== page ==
Stand.earth's open letter to the Fortune 500 on Resolute Forest Products

Stand.earth's open letter to the Fortune 500 on Resolute Forest Products

Monday April 15, 2019

"As a current or prospective customer of Resolute Forest Products, we are writing to your company about Resolute’s unsustainable forestry practices in the Boreal Forest."

Dear Company,

As a current or prospective customer of Resolute Forest Products, we are writing to your company about Resolute’s unsustainable forestry practices in the Boreal Forest, as well as its efforts to silence its critics through a bully lawsuit. In light of Resolute’s adverse impacts in the Boreal Forest, its protracted anti-free speech actions and its efforts to intimidate and gag its critics, we hope your company will reevaluate your current or potential relationship with the corporation.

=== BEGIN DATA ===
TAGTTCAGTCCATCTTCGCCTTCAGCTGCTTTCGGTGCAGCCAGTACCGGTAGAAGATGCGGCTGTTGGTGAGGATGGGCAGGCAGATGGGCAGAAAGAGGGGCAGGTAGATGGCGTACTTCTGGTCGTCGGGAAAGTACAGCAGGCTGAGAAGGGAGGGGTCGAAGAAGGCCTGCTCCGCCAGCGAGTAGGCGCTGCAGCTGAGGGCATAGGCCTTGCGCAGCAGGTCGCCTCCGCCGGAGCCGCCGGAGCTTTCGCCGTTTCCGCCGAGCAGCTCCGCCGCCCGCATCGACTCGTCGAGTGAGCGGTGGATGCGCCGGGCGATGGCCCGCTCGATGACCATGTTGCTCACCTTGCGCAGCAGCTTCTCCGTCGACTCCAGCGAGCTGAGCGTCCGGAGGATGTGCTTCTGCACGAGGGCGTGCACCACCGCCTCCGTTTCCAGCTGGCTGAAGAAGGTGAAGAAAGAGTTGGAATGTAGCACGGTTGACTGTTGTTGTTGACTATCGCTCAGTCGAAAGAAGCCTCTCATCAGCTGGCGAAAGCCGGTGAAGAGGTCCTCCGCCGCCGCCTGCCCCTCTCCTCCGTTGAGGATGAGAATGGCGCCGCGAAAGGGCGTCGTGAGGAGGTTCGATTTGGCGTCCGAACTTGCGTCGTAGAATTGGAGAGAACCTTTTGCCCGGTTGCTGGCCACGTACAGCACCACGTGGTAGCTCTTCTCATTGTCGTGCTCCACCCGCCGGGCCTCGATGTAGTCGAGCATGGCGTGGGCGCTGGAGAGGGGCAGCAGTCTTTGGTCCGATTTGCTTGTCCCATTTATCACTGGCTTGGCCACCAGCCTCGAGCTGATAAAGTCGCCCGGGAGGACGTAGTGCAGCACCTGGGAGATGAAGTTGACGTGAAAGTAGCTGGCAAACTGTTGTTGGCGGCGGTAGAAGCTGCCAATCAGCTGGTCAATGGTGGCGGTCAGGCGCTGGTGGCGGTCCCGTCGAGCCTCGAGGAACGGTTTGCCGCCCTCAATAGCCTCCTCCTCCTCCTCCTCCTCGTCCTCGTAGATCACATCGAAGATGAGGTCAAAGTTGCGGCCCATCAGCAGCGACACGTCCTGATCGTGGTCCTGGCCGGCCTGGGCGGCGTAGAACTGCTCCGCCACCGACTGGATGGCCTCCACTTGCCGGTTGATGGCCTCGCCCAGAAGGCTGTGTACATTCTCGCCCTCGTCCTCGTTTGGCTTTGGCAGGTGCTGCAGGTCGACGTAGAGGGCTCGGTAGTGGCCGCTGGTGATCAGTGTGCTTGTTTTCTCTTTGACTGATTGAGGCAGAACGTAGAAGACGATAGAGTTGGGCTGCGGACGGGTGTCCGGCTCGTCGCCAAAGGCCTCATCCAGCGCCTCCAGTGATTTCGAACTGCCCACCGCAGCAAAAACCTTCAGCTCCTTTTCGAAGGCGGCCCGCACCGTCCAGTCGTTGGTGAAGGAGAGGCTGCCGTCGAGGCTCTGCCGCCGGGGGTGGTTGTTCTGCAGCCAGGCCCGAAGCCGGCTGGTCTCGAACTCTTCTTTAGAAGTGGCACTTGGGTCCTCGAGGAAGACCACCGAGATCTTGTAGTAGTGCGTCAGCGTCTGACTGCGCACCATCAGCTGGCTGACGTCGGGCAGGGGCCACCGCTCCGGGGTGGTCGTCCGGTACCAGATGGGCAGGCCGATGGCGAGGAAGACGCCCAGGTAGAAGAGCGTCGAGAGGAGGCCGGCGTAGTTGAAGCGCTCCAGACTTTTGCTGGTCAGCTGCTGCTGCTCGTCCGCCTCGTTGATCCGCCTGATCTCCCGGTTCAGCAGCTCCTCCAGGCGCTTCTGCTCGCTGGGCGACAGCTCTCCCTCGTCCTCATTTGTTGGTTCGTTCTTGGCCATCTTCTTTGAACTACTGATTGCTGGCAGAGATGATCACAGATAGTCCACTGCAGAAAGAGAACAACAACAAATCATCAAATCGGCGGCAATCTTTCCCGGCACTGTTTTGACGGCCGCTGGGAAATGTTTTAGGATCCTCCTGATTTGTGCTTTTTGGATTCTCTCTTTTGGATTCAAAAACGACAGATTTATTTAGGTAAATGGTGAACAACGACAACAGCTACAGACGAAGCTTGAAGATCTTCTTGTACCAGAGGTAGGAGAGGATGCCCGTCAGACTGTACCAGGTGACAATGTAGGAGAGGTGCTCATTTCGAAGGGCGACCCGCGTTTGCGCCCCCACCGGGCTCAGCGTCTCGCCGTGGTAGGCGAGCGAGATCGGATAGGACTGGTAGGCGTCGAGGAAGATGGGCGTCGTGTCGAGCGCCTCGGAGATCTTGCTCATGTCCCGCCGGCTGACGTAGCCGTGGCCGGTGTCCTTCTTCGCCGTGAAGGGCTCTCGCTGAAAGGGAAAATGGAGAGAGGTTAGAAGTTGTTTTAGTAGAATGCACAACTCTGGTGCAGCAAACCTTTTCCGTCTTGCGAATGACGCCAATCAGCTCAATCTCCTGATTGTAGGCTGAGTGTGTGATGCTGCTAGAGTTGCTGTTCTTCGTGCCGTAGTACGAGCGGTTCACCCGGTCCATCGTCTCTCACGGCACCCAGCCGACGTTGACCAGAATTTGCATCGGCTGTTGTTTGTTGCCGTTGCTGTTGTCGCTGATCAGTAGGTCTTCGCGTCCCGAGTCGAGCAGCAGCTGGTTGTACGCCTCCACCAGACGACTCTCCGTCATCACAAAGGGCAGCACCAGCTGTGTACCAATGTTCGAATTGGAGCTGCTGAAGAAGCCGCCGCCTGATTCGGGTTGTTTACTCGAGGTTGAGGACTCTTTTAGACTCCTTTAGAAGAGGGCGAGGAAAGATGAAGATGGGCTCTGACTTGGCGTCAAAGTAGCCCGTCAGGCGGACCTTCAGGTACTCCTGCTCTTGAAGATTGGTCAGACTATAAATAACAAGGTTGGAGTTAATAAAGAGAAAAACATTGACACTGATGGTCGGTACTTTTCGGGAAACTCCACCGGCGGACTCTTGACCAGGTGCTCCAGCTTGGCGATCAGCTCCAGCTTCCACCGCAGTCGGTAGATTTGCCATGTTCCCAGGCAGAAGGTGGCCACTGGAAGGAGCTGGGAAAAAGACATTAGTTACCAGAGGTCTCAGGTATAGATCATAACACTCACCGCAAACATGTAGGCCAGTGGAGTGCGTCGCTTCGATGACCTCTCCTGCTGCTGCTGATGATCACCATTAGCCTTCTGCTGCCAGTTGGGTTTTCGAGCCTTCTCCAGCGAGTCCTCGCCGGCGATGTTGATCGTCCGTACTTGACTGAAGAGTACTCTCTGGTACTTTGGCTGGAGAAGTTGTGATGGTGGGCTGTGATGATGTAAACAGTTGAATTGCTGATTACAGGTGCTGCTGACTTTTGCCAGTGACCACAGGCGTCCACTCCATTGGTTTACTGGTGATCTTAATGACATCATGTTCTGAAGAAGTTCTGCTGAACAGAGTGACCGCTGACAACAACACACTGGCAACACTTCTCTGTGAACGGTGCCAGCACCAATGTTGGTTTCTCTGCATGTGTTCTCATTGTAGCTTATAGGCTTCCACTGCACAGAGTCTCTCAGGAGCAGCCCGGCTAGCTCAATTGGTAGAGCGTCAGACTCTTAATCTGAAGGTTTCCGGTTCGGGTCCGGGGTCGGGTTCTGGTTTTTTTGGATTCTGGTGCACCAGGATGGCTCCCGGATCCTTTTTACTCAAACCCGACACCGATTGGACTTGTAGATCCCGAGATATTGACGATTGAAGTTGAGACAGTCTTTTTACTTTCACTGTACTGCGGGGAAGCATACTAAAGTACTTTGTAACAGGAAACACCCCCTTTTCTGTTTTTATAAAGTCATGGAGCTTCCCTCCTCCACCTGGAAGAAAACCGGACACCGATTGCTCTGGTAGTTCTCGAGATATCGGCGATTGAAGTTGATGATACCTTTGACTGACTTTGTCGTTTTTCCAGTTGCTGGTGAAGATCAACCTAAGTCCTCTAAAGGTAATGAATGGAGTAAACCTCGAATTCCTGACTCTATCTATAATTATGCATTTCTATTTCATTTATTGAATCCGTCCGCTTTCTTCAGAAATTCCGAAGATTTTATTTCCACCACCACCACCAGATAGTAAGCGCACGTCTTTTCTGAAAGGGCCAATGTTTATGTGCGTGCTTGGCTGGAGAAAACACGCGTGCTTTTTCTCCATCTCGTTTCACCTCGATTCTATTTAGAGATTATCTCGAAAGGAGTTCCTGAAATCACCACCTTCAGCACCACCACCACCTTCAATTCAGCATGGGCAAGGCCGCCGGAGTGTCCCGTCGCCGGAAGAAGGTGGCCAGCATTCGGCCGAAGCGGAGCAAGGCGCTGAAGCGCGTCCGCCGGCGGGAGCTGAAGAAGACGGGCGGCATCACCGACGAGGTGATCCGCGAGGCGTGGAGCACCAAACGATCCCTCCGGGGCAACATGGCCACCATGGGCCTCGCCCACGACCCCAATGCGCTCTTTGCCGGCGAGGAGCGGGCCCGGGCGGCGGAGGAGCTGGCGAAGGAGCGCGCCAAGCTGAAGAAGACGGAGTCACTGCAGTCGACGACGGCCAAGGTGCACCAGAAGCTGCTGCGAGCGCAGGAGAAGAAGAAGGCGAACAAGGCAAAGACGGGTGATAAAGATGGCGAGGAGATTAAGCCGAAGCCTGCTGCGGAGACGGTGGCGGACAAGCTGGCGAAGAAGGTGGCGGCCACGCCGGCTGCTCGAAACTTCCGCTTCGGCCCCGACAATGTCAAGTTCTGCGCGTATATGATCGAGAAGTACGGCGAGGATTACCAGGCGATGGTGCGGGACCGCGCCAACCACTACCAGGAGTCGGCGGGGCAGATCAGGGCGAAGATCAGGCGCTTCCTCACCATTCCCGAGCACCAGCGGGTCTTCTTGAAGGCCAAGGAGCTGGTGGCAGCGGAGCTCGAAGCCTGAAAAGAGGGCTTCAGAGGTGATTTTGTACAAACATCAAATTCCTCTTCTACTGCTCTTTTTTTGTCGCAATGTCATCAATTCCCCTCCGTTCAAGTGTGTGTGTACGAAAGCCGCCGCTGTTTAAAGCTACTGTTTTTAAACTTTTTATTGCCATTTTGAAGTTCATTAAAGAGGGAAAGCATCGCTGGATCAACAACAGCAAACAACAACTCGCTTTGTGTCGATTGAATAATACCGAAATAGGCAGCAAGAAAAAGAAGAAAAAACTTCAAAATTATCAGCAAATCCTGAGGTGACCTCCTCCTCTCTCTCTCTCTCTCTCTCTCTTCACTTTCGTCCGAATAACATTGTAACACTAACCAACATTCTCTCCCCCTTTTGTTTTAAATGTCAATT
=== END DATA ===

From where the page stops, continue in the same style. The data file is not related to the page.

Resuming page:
In May 2016, Resolute Forest Products sued environmental advocacy organizations Stand.earth and Greenpeace in a classic “SLAPP suit”  — a strategic lawsuit against public participation. This was legally determined to be a SLAPP not once, but twice, by the federal District Court in the Northern District of California. Rather than respond to its critics with changes in forest management practices and moves towards greater sustainability, Resolute attempted twice--and failed--to silence organizations advocating for forest protection. 

The corporation spent millions of dollars investigating and suing Stand.earth and Greenpeace, sending private investigators around the continent to track down former employees, and even after getting beaten badly in the first lawsuit, they continued. Resolute insisted on filing the lawsuit anew by “amending” their complaint after the entire case was dismissed, all in what we believe is a transparent attempt to try to limit the free speech of its critics and intimidate environmental advocates.